Whooping cough epidemic finally slowing

The number of whooping cough cases reported in Washington is easing, with some areas of the state returning to levels more typical before the epidemic. Yet state health officials caution that whooping cough is still active. Those who are at highest risk of serious illness – especially babies – remain vulnerable. Vaccination is the best way to protect them.

"We're watching whooping cough activity closely," said Secretary of Health Mary Selecky in a press release. "We're encouraged to see the pace of new cases in our state slowing, but we are not completely out of the woods. Whooping cough is still active and babies are still at risk."

With more than 4,500 reported whooping cough cases so far this year, 2012 already has the highest number of cases in more than 70 years. The number of new cases varies from community to community. Some areas of the state are still dealing with high numbers while others are returning to levels closer to what they experienced before the epidemic. As overall case counts slow, it's important to remember that whooping cough will always circulate at some level in our communities.

The epidemic has increased people's awareness of how serious whooping cough is, and driven more than twice as many adults in Washington to get their Tdap booster this year than last year. Still, with the disease continuing to circulate, more adults should get vaccinated, especially those who will be around babies.

"With family and friends gathering for the holidays, disease can spread easily. It's important for adults and teens to be current on their whooping cough vaccines to protect babies from this serious illness," said Selecky. "And of course, remember to wash your hands often, cover your cough, and stay home when you're sick."

An infant with whooping cough may have trouble feeding and breathing and may turn bluish from not getting enough oxygen. It can even be fatal. Older babies and kids with whooping cough often have coughing spells so severe it's hard for them to eat, drink, breathe, and sleep.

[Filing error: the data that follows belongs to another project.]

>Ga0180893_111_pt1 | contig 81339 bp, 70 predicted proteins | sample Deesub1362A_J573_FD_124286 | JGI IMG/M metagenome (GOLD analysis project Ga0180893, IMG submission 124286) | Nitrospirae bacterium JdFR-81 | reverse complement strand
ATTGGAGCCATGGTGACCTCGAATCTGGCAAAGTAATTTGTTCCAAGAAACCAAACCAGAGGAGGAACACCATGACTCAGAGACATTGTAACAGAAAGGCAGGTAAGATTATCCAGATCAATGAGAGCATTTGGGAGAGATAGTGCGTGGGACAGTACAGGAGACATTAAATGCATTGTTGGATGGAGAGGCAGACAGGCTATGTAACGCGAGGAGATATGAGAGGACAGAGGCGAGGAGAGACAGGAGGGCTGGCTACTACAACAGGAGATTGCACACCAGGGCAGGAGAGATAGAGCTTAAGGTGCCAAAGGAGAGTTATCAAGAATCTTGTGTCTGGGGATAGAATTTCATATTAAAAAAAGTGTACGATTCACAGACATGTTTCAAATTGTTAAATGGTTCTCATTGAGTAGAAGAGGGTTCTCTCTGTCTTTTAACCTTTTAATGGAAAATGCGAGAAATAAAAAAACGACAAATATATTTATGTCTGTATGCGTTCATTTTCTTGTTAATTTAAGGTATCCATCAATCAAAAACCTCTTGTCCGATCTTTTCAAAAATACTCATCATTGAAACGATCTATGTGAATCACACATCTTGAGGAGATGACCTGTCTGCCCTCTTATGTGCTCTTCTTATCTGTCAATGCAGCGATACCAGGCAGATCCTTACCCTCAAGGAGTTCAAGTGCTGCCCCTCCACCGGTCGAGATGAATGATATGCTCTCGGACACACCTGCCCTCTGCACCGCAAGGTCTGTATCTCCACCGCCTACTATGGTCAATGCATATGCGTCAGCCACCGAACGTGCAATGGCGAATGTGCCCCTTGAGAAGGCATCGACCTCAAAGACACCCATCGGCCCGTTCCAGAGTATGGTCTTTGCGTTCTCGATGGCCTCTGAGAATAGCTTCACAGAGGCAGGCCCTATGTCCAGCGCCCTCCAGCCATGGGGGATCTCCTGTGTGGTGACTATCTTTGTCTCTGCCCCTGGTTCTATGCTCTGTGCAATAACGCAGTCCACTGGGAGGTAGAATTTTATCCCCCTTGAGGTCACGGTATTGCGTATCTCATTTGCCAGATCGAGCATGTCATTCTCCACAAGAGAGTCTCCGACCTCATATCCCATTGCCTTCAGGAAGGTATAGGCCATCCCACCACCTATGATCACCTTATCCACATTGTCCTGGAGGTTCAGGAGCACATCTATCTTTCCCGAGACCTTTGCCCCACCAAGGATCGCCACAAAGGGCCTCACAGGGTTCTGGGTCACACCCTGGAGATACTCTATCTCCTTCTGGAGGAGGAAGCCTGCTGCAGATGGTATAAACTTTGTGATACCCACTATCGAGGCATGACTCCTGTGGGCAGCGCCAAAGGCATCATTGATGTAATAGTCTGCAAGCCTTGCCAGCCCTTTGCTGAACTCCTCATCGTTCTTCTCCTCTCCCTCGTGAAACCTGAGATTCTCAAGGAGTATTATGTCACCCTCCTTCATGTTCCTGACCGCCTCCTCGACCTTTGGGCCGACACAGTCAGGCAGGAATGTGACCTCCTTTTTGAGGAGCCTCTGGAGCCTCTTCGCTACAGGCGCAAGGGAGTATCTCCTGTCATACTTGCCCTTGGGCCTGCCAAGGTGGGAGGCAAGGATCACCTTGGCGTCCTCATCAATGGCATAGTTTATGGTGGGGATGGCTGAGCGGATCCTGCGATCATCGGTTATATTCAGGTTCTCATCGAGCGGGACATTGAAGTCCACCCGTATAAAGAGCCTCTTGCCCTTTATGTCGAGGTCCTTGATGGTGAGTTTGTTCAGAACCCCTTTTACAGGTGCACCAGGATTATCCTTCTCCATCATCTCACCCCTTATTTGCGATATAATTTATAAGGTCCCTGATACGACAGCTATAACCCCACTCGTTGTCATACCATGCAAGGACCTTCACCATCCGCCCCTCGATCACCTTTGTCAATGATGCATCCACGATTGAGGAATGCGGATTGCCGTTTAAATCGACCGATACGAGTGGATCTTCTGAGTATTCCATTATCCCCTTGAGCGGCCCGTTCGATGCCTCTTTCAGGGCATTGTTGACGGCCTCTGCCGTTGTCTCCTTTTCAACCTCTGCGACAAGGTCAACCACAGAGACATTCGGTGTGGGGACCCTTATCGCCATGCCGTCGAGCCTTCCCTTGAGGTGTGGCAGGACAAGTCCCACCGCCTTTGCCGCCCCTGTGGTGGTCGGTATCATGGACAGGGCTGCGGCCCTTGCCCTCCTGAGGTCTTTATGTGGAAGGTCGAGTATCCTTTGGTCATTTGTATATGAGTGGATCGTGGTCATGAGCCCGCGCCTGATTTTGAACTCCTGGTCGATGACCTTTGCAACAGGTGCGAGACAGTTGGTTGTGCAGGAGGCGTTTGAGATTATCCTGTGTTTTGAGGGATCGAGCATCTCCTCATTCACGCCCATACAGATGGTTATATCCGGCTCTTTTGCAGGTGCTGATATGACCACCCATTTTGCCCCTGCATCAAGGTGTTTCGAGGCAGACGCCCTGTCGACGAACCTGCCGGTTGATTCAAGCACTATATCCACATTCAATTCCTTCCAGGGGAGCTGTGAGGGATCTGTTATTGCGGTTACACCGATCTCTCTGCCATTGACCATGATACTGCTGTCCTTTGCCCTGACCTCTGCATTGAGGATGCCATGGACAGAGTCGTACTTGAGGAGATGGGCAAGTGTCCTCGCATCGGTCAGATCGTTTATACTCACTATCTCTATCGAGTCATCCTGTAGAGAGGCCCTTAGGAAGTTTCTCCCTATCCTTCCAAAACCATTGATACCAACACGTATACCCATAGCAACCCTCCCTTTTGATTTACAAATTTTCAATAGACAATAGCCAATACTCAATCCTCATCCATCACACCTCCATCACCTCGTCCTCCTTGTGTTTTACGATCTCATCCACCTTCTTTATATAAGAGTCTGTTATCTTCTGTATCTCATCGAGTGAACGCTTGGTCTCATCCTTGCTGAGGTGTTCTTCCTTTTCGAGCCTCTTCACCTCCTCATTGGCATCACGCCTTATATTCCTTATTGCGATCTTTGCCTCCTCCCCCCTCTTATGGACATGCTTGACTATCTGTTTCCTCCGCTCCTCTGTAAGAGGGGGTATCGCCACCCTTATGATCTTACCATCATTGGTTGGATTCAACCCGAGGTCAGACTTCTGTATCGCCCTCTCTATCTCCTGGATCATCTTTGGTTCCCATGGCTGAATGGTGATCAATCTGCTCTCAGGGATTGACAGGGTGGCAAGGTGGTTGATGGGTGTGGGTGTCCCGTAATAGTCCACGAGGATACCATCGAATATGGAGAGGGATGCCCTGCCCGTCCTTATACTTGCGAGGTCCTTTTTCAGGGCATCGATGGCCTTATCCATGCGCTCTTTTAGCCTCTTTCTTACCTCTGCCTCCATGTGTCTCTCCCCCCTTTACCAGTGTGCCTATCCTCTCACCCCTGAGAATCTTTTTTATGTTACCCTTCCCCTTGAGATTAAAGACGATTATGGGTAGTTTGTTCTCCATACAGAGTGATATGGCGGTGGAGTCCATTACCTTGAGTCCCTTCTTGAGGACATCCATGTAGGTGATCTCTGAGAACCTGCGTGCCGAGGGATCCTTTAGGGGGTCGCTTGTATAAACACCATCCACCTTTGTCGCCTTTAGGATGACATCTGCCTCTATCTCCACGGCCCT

New babies are vulnerable because they can't get their first whooping cough vaccine until they're two months old, and aren't fully protected until they've had four doses, at 15 to 18 months. When a baby gets whooping cough, it's usually from an adult family member or sibling. Babies need everyone around them to be vaccinated so they aren't exposed.

All adults should get a one-time Tdap booster, and kids should get their whooping cough vaccinations (DTaP) on schedule. It's a five-dose series that starts when they're two months old and is complete before age seven. They need one booster (Tdap) at age 11 or 12.

Washington purchases and provides all recommended vaccines for kids through age 18, available from health care providers across the state. Health care providers may charge an office visit fee and a fee to give the vaccine (an administration fee). People who can't afford the administration fee can ask to have it waived. Over the summer the state also purchased whooping cough vaccine for uninsured and underinsured adults – many local health agencies still have that vaccine available. For help finding a provider or immunization clinic, contact your local health agency or the Family Health Hotline at 1-800-322-2588.

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